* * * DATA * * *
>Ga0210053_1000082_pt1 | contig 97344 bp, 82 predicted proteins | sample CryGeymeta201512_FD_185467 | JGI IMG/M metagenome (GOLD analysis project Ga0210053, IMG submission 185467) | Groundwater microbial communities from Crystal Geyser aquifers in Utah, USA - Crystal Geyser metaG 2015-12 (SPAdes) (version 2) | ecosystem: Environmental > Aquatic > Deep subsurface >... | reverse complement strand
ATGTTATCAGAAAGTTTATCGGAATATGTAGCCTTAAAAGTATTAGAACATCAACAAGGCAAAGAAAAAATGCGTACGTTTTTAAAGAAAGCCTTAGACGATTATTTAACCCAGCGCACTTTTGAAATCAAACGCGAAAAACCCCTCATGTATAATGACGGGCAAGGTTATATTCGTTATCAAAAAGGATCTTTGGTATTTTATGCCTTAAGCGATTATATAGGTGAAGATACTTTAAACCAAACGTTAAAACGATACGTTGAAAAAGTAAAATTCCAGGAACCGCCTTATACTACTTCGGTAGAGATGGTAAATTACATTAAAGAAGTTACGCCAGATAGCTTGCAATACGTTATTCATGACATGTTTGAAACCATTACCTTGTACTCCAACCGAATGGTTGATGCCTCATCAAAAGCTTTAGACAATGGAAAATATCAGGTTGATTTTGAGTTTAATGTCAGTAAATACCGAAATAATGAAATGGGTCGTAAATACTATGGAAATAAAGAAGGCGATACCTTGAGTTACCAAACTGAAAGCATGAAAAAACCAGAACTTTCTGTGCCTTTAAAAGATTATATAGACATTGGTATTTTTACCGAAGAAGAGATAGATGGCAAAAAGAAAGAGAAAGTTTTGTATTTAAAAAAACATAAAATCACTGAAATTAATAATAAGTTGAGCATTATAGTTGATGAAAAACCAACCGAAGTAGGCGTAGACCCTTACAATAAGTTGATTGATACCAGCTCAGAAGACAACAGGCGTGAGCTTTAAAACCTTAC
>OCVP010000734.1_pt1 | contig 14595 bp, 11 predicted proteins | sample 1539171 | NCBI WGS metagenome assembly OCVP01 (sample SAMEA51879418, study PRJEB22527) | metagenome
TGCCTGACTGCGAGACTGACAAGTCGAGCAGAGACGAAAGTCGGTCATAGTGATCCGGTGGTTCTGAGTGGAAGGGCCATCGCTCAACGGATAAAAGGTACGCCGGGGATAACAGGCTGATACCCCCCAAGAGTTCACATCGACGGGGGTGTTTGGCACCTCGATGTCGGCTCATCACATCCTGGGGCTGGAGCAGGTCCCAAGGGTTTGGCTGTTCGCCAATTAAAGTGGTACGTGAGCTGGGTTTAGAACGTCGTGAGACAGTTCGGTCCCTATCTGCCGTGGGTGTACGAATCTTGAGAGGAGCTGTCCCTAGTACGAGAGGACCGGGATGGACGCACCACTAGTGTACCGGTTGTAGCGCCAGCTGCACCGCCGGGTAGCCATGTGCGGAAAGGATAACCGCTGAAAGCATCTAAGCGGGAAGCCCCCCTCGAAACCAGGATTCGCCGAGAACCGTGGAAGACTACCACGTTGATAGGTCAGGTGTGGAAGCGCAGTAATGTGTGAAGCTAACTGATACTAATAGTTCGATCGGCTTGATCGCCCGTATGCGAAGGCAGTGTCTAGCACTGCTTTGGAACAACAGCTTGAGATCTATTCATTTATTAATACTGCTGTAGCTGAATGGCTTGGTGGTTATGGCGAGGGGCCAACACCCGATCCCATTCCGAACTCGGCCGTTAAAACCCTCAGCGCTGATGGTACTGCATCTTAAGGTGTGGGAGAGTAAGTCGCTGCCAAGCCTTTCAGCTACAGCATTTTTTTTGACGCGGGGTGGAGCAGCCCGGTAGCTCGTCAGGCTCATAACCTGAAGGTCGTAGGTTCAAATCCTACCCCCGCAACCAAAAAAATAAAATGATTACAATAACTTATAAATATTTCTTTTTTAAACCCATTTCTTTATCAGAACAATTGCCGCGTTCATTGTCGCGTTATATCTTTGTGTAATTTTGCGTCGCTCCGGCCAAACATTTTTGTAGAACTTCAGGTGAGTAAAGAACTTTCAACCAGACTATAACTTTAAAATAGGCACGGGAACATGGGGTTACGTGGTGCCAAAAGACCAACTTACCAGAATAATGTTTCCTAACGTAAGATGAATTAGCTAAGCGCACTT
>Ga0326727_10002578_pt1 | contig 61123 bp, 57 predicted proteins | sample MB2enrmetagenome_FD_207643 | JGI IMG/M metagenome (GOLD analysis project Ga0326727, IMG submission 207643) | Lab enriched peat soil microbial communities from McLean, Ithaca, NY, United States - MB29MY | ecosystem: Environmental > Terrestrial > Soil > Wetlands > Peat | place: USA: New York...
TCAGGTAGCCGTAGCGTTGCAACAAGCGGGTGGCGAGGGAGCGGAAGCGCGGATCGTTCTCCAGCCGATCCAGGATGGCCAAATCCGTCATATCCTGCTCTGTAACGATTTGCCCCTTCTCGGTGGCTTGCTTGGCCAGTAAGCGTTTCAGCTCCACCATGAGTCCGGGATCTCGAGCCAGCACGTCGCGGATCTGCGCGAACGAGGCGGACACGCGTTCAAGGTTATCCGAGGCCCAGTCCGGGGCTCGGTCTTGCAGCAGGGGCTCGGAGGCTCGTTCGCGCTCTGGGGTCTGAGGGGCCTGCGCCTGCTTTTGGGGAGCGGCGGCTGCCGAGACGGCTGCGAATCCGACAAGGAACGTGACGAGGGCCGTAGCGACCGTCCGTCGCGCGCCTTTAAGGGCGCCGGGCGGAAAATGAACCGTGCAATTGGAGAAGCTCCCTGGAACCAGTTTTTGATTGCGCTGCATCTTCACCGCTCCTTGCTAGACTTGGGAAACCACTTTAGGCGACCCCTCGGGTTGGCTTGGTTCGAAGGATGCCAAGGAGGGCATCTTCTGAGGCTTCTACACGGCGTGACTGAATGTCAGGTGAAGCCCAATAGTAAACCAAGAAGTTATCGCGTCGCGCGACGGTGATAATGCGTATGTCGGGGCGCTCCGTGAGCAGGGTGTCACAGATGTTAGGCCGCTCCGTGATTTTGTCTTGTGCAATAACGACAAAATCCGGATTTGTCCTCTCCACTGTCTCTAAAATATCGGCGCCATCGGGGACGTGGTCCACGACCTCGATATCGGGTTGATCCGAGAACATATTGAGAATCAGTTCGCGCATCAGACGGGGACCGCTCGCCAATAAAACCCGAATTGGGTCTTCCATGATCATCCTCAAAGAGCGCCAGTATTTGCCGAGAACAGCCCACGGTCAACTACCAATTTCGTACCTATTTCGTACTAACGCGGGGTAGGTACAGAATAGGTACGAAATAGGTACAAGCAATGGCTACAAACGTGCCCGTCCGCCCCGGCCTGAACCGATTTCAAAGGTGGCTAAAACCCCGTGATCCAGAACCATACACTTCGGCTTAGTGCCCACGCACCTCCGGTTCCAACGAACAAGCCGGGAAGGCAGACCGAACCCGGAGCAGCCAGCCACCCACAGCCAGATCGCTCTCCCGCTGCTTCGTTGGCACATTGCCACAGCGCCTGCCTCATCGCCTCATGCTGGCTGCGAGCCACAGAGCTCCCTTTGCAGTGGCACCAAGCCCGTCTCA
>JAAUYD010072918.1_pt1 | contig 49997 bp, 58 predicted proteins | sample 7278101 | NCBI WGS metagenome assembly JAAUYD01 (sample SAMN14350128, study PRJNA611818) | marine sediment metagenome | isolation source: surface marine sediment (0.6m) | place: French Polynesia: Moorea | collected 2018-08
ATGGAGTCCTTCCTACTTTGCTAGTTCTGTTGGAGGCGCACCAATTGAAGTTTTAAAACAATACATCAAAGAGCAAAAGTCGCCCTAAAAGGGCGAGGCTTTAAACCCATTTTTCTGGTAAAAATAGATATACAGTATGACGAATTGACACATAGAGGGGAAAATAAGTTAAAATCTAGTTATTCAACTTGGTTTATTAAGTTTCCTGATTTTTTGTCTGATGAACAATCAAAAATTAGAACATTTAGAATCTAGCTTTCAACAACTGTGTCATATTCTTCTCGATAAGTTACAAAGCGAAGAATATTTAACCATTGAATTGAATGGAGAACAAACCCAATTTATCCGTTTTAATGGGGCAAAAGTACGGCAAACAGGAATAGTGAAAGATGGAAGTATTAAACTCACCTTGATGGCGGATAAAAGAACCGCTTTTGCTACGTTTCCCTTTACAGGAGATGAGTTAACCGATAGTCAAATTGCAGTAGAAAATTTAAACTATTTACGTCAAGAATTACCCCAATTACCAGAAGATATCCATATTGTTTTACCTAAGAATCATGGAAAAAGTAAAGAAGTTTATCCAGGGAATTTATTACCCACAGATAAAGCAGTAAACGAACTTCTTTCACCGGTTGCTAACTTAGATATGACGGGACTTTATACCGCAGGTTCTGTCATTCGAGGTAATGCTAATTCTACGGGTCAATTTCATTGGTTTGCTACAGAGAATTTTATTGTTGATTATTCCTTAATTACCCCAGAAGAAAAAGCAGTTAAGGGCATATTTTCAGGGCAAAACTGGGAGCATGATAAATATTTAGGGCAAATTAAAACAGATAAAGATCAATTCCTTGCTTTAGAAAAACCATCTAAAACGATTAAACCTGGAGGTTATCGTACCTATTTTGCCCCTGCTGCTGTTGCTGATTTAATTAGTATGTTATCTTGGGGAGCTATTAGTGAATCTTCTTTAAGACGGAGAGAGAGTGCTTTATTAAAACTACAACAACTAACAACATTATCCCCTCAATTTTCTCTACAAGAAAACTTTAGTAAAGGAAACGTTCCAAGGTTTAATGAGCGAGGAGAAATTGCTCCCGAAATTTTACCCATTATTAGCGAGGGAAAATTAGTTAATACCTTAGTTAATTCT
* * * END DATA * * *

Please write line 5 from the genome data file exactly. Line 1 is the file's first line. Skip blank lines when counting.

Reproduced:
>Ga0326727_10002578_pt1 | contig 61123 bp, 57 predicted proteins | sample MB2enrmetagenome_FD_207643 | JGI IMG/M metagenome (GOLD analysis project Ga0326727, IMG submission 207643) | Lab enriched peat soil microbial communities from McLean, Ithaca, NY, United States - MB29MY | ecosystem: Environmental > Terrestrial > Soil > Wetlands > Peat | place: USA: New York...